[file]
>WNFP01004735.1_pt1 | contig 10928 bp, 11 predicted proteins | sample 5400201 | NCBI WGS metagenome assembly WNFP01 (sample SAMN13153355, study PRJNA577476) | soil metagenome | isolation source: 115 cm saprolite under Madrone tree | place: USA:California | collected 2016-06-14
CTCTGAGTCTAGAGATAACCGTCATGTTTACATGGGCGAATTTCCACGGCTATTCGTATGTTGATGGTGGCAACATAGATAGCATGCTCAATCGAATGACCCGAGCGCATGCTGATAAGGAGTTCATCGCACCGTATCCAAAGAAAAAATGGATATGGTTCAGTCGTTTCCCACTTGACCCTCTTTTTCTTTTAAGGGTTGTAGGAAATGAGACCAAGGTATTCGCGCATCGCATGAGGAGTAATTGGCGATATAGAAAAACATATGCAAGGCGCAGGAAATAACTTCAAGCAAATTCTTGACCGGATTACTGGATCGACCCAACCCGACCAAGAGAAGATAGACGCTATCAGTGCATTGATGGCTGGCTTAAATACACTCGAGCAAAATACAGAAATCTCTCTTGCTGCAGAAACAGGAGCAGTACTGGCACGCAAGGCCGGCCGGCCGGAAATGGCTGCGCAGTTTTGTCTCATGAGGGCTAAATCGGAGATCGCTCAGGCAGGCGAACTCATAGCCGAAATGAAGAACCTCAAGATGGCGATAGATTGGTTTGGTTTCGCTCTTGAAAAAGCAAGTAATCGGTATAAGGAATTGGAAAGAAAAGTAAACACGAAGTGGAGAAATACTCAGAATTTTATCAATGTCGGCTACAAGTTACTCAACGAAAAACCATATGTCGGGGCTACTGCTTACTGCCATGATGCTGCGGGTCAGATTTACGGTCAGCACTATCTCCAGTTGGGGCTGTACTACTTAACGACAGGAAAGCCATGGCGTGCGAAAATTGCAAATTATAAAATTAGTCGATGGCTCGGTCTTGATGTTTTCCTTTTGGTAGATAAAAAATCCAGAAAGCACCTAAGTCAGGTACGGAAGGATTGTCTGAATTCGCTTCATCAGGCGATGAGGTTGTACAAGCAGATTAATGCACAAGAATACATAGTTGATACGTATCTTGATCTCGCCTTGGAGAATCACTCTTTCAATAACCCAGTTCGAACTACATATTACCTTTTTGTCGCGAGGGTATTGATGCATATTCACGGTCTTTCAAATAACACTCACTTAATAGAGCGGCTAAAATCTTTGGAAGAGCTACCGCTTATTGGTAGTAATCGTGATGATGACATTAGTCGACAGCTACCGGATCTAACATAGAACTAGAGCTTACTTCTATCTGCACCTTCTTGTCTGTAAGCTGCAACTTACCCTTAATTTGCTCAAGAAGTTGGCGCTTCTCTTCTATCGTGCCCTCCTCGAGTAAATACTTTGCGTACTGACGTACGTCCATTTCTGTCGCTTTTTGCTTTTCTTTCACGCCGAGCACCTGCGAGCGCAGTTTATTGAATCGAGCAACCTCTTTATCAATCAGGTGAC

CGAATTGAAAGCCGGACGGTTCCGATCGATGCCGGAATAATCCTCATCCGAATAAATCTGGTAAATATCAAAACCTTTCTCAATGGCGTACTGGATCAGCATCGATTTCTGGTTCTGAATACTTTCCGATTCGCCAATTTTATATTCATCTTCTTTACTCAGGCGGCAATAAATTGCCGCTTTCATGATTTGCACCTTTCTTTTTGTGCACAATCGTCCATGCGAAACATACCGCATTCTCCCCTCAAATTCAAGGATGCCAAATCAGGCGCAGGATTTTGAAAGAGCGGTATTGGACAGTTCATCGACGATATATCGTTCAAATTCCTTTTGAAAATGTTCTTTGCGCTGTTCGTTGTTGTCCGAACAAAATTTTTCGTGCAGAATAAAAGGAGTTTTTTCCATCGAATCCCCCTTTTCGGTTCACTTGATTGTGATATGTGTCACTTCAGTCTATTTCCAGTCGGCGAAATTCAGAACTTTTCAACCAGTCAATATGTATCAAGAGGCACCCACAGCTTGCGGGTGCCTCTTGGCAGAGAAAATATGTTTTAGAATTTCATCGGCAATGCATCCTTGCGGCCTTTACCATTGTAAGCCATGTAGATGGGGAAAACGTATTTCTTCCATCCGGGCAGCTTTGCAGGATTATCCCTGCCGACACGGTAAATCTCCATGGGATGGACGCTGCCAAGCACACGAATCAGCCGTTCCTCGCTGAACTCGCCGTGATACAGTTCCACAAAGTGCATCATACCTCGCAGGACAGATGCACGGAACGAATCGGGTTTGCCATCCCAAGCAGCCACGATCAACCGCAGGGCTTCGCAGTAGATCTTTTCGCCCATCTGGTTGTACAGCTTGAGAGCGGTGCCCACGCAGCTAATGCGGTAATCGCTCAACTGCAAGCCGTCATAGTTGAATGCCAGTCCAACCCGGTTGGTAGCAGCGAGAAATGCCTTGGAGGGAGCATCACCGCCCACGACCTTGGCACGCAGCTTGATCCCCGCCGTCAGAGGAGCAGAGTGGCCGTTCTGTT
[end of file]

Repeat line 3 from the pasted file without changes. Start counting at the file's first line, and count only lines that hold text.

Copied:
CGAATTGAAAGCCGGACGGTTCCGATCGATGCCGGAATAATCCTCATCCGAATAAATCTGGTAAATATCAAAACCTTTCTCAATGGCGTACTGGATCAGCATCGATTTCTGGTTCTGAATACTTTCCGATTCGCCAATTTTATATTCATCTTCTTTACTCAGGCGGCAATAAATTGCCGCTTTCATGATTTGCACCTTTCTTTTTGTGCACAATCGTCCATGCGAAACATACCGCATTCTCCCCTCAAATTCAAGGATGCCAAATCAGGCGCAGGATTTTGAAAGAGCGGTATTGGACAGTTCATCGACGATATATCGTTCAAATTCCTTTTGAAAATGTTCTTTGCGCTGTTCGTTGTTGTCCGAACAAAATTTTTCGTGCAGAATAAAAGGAGTTTTTTCCATCGAATCCCCCTTTTCGGTTCACTTGATTGTGATATGTGTCACTTCAGTCTATTTCCAGTCGGCGAAATTCAGAACTTTTCAACCAGTCAATATGTATCAAGAGGCACCCACAGCTTGCGGGTGCCTCTTGGCAGAGAAAATATGTTTTAGAATTTCATCGGCAATGCATCCTTGCGGCCTTTACCATTGTAAGCCATGTAGATGGGGAAAACGTATTTCTTCCATCCGGGCAGCTTTGCAGGATTATCCCTGCCGACACGGTAAATCTCCATGGGATGGACGCTGCCAAGCACACGAATCAGCCGTTCCTCGCTGAACTCGCCGTGATACAGTTCCACAAAGTGCATCATACCTCGCAGGACAGATGCACGGAACGAATCGGGTTTGCCATCCCAAGCAGCCACGATCAACCGCAGGGCTTCGCAGTAGATCTTTTCGCCCATCTGGTTGTACAGCTTGAGAGCGGTGCCCACGCAGCTAATGCGGTAATCGCTCAACTGCAAGCCGTCATAGTTGAATGCCAGTCCAACCCGGTTGGTAGCAGCGAGAAATGCCTTGGAGGGAGCATCACCGCCCACGACCTTGGCACGCAGCTTGATCCCCGCCGTCAGAGGAGCAGAGTGGCCGTTCTGTT